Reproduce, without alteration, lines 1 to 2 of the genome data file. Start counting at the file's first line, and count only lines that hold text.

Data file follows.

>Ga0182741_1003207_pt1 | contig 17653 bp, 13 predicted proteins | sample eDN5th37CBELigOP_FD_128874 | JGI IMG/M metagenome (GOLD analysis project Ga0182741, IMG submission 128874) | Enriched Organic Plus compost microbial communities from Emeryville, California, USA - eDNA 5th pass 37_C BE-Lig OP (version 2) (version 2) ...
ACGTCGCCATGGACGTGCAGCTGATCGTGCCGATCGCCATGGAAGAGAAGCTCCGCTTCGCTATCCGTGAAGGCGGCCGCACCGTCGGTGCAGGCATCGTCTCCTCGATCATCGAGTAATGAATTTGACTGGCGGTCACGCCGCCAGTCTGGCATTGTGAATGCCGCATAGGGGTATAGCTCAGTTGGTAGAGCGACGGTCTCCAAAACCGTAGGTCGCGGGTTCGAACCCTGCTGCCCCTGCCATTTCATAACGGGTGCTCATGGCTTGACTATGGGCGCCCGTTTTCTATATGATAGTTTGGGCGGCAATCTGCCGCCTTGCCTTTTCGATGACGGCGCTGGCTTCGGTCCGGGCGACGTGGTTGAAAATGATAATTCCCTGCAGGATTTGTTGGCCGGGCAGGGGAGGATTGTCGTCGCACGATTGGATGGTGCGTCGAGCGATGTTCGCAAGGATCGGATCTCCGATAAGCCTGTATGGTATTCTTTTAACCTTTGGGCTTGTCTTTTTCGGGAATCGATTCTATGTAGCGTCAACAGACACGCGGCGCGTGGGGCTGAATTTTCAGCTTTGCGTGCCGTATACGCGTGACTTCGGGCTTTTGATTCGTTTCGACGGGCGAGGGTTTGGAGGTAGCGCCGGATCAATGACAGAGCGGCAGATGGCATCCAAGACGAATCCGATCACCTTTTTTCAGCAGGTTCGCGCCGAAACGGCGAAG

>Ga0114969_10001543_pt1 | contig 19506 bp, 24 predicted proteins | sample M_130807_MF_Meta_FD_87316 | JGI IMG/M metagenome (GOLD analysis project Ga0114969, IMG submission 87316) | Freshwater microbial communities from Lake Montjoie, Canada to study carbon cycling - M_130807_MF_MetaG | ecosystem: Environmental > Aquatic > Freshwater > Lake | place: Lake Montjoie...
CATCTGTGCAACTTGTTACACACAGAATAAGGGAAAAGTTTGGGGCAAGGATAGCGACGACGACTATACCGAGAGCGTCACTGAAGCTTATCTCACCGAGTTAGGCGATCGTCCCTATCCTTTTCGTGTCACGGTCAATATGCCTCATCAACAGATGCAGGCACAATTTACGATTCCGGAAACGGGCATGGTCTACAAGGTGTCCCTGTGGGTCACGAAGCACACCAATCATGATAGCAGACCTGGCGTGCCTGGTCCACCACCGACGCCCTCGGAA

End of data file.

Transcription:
>Ga0182741_1003207_pt1 | contig 17653 bp, 13 predicted proteins | sample eDN5th37CBELigOP_FD_128874 | JGI IMG/M metagenome (GOLD analysis project Ga0182741, IMG submission 128874) | Enriched Organic Plus compost microbial communities from Emeryville, California, USA - eDNA 5th pass 37_C BE-Lig OP (version 2) (version 2) ...
ACGTCGCCATGGACGTGCAGCTGATCGTGCCGATCGCCATGGAAGAGAAGCTCCGCTTCGCTATCCGTGAAGGCGGCCGCACCGTCGGTGCAGGCATCGTCTCCTCGATCATCGAGTAATGAATTTGACTGGCGGTCACGCCGCCAGTCTGGCATTGTGAATGCCGCATAGGGGTATAGCTCAGTTGGTAGAGCGACGGTCTCCAAAACCGTAGGTCGCGGGTTCGAACCCTGCTGCCCCTGCCATTTCATAACGGGTGCTCATGGCTTGACTATGGGCGCCCGTTTTCTATATGATAGTTTGGGCGGCAATCTGCCGCCTTGCCTTTTCGATGACGGCGCTGGCTTCGGTCCGGGCGACGTGGTTGAAAATGATAATTCCCTGCAGGATTTGTTGGCCGGGCAGGGGAGGATTGTCGTCGCACGATTGGATGGTGCGTCGAGCGATGTTCGCAAGGATCGGATCTCCGATAAGCCTGTATGGTATTCTTTTAACCTTTGGGCTTGTCTTTTTCGGGAATCGATTCTATGTAGCGTCAACAGACACGCGGCGCGTGGGGCTGAATTTTCAGCTTTGCGTGCCGTATACGCGTGACTTCGGGCTTTTGATTCGTTTCGACGGGCGAGGGTTTGGAGGTAGCGCCGGATCAATGACAGAGCGGCAGATGGCATCCAAGACGAATCCGATCACCTTTTTTCAGCAGGTTCGCGCCGAAACGGCGAAG